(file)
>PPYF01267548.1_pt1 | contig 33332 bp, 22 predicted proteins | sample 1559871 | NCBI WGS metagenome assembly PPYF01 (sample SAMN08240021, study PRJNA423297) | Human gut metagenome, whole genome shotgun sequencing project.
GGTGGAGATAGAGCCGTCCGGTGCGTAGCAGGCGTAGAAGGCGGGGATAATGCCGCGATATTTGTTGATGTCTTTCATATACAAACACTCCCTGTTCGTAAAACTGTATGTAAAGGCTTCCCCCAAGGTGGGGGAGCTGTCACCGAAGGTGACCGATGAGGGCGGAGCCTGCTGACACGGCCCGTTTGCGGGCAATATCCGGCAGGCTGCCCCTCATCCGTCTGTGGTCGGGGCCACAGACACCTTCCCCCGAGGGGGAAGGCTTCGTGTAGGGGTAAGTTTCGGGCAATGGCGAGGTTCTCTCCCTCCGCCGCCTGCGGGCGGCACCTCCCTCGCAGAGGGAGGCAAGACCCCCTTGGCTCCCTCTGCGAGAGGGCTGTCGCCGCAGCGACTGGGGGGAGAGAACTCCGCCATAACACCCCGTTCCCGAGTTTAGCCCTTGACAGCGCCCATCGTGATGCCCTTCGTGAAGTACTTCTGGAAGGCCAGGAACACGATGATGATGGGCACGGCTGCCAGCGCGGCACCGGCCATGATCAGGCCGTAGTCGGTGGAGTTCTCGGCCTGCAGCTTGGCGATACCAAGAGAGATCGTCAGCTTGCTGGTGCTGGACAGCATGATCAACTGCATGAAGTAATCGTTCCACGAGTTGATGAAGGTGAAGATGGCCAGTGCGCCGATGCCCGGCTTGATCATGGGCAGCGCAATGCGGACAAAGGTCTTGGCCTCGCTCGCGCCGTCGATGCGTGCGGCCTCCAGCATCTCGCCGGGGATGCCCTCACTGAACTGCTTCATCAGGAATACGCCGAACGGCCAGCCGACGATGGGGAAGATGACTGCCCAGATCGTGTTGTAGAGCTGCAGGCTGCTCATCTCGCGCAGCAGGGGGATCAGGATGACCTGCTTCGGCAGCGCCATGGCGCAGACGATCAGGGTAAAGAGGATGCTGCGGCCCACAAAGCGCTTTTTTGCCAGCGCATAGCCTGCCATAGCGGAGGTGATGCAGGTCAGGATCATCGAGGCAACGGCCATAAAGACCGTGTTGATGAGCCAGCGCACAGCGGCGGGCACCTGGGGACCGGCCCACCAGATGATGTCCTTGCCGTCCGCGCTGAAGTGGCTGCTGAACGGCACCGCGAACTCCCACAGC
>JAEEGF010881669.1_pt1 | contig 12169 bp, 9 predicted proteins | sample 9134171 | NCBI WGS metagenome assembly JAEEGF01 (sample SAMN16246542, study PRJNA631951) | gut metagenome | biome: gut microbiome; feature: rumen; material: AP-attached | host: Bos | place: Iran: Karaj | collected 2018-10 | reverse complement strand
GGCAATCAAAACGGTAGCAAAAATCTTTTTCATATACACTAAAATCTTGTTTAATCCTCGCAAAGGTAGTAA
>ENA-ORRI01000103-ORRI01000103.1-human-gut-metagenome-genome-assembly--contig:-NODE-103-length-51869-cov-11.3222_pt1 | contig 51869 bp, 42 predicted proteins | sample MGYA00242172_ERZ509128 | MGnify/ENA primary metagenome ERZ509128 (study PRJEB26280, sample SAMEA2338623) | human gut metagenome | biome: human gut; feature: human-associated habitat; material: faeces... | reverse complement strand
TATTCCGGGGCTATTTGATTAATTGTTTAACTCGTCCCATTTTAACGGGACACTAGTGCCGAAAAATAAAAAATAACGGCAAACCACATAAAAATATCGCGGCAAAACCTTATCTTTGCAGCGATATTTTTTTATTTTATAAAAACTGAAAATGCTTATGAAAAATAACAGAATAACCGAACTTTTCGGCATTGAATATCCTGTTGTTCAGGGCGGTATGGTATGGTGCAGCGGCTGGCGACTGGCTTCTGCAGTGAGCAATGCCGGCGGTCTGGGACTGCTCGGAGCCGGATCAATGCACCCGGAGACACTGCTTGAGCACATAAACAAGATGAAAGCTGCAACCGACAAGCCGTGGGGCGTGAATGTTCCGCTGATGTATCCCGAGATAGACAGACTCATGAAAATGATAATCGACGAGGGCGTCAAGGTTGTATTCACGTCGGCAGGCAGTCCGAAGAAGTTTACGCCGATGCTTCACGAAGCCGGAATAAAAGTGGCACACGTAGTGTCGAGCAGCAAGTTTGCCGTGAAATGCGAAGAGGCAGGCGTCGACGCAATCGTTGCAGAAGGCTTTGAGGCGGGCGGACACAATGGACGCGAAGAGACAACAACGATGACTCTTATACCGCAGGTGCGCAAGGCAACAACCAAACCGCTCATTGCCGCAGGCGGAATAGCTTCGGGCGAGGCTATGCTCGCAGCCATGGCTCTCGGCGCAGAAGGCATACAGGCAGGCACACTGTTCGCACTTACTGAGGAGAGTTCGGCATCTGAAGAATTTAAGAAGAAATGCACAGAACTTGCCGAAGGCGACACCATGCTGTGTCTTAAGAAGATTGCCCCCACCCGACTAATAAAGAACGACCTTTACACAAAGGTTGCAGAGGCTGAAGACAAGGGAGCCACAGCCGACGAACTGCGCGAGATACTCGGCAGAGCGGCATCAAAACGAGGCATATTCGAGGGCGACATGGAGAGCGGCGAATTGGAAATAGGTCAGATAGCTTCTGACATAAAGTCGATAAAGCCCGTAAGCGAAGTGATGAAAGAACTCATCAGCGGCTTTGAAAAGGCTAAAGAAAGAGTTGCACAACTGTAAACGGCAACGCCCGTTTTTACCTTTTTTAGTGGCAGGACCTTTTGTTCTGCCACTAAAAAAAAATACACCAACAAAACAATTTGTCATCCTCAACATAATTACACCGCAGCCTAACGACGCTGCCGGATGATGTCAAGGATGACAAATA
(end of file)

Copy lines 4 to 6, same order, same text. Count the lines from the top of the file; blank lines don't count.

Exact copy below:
GGCAATCAAAACGGTAGCAAAAATCTTTTTCATATACACTAAAATCTTGTTTAATCCTCGCAAAGGTAGTAA
>ENA-ORRI01000103-ORRI01000103.1-human-gut-metagenome-genome-assembly--contig:-NODE-103-length-51869-cov-11.3222_pt1 | contig 51869 bp, 42 predicted proteins | sample MGYA00242172_ERZ509128 | MGnify/ENA primary metagenome ERZ509128 (study PRJEB26280, sample SAMEA2338623) | human gut metagenome | biome: human gut; feature: human-associated habitat; material: faeces... | reverse complement strand
TATTCCGGGGCTATTTGATTAATTGTTTAACTCGTCCCATTTTAACGGGACACTAGTGCCGAAAAATAAAAAATAACGGCAAACCACATAAAAATATCGCGGCAAAACCTTATCTTTGCAGCGATATTTTTTTATTTTATAAAAACTGAAAATGCTTATGAAAAATAACAGAATAACCGAACTTTTCGGCATTGAATATCCTGTTGTTCAGGGCGGTATGGTATGGTGCAGCGGCTGGCGACTGGCTTCTGCAGTGAGCAATGCCGGCGGTCTGGGACTGCTCGGAGCCGGATCAATGCACCCGGAGACACTGCTTGAGCACATAAACAAGATGAAAGCTGCAACCGACAAGCCGTGGGGCGTGAATGTTCCGCTGATGTATCCCGAGATAGACAGACTCATGAAAATGATAATCGACGAGGGCGTCAAGGTTGTATTCACGTCGGCAGGCAGTCCGAAGAAGTTTACGCCGATGCTTCACGAAGCCGGAATAAAAGTGGCACACGTAGTGTCGAGCAGCAAGTTTGCCGTGAAATGCGAAGAGGCAGGCGTCGACGCAATCGTTGCAGAAGGCTTTGAGGCGGGCGGACACAATGGACGCGAAGAGACAACAACGATGACTCTTATACCGCAGGTGCGCAAGGCAACAACCAAACCGCTCATTGCCGCAGGCGGAATAGCTTCGGGCGAGGCTATGCTCGCAGCCATGGCTCTCGGCGCAGAAGGCATACAGGCAGGCACACTGTTCGCACTTACTGAGGAGAGTTCGGCATCTGAAGAATTTAAGAAGAAATGCACAGAACTTGCCGAAGGCGACACCATGCTGTGTCTTAAGAAGATTGCCCCCACCCGACTAATAAAGAACGACCTTTACACAAAGGTTGCAGAGGCTGAAGACAAGGGAGCCACAGCCGACGAACTGCGCGAGATACTCGGCAGAGCGGCATCAAAACGAGGCATATTCGAGGGCGACATGGAGAGCGGCGAATTGGAAATAGGTCAGATAGCTTCTGACATAAAGTCGATAAAGCCCGTAAGCGAAGTGATGAAAGAACTCATCAGCGGCTTTGAAAAGGCTAAAGAAAGAGTTGCACAACTGTAAACGGCAACGCCCGTTTTTACCTTTTTTAGTGGCAGGACCTTTTGTTCTGCCACTAAAAAAAAATACACCAACAAAACAATTTGTCATCCTCAACATAATTACACCGCAGCCTAACGACGCTGCCGGATGATGTCAAGGATGACAAATA